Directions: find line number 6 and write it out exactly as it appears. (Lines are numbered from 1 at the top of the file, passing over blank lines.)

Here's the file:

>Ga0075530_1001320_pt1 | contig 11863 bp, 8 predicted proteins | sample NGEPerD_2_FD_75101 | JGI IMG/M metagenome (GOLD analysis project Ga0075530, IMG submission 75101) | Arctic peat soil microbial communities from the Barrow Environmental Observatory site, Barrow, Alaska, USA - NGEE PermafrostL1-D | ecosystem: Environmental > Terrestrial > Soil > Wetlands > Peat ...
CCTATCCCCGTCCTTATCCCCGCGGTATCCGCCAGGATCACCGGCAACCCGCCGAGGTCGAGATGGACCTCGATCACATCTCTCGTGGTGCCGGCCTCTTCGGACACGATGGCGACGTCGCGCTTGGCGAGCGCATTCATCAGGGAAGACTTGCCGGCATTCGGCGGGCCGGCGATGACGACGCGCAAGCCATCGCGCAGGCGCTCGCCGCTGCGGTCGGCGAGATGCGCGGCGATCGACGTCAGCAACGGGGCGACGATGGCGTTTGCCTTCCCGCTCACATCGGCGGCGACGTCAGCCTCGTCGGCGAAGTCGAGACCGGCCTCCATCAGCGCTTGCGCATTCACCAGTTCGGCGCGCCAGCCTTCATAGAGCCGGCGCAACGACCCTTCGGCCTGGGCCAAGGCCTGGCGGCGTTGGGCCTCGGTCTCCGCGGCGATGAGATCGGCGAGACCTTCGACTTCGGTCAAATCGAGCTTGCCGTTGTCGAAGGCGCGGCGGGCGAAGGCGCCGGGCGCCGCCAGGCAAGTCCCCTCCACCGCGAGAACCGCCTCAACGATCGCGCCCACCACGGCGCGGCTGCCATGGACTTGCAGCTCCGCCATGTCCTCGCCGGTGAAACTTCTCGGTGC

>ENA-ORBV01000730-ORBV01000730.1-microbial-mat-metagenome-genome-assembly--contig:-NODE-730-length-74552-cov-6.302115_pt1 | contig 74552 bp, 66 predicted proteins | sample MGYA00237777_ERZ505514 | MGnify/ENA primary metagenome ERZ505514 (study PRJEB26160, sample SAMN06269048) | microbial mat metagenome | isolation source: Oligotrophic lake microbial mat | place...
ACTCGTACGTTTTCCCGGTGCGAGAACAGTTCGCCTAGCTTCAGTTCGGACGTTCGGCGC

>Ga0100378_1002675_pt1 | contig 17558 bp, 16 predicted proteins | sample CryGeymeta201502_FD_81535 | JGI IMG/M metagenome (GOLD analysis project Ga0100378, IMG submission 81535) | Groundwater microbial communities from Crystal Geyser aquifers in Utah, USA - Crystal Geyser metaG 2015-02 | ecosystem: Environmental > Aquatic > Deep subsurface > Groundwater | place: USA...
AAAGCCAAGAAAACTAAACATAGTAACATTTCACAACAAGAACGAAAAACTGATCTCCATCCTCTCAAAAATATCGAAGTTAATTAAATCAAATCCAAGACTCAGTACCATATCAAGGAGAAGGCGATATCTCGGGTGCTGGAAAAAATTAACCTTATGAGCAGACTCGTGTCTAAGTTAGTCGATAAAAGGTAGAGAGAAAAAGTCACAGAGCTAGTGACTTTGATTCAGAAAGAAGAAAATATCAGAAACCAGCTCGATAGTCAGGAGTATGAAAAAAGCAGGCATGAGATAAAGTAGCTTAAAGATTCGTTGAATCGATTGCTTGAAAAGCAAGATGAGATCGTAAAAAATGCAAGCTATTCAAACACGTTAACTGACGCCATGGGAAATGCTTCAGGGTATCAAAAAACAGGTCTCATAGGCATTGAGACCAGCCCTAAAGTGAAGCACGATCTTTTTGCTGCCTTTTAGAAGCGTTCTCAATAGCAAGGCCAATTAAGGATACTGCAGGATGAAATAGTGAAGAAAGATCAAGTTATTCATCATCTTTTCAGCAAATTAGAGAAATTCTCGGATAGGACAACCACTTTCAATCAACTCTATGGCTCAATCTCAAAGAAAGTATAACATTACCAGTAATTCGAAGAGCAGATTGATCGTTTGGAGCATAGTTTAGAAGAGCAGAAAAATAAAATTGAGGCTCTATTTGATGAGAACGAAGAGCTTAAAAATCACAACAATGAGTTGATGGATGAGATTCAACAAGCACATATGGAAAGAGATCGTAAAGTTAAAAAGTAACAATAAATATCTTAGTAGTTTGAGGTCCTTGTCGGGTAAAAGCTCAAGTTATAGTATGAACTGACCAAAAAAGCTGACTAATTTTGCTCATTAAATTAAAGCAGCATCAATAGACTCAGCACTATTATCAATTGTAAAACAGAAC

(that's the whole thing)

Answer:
AAAGCCAAGAAAACTAAACATAGTAACATTTCACAACAAGAACGAAAAACTGATCTCCATCCTCTCAAAAATATCGAAGTTAATTAAATCAAATCCAAGACTCAGTACCATATCAAGGAGAAGGCGATATCTCGGGTGCTGGAAAAAATTAACCTTATGAGCAGACTCGTGTCTAAGTTAGTCGATAAAAGGTAGAGAGAAAAAGTCACAGAGCTAGTGACTTTGATTCAGAAAGAAGAAAATATCAGAAACCAGCTCGATAGTCAGGAGTATGAAAAAAGCAGGCATGAGATAAAGTAGCTTAAAGATTCGTTGAATCGATTGCTTGAAAAGCAAGATGAGATCGTAAAAAATGCAAGCTATTCAAACACGTTAACTGACGCCATGGGAAATGCTTCAGGGTATCAAAAAACAGGTCTCATAGGCATTGAGACCAGCCCTAAAGTGAAGCACGATCTTTTTGCTGCCTTTTAGAAGCGTTCTCAATAGCAAGGCCAATTAAGGATACTGCAGGATGAAATAGTGAAGAAAGATCAAGTTATTCATCATCTTTTCAGCAAATTAGAGAAATTCTCGGATAGGACAACCACTTTCAATCAACTCTATGGCTCAATCTCAAAGAAAGTATAACATTACCAGTAATTCGAAGAGCAGATTGATCGTTTGGAGCATAGTTTAGAAGAGCAGAAAAATAAAATTGAGGCTCTATTTGATGAGAACGAAGAGCTTAAAAATCACAACAATGAGTTGATGGATGAGATTCAACAAGCACATATGGAAAGAGATCGTAAAGTTAAAAAGTAACAATAAATATCTTAGTAGTTTGAGGTCCTTGTCGGGTAAAAGCTCAAGTTATAGTATGAACTGACCAAAAAAGCTGACTAATTTTGCTCATTAAATTAAAGCAGCATCAATAGACTCAGCACTATTATCAATTGTAAAACAGAAC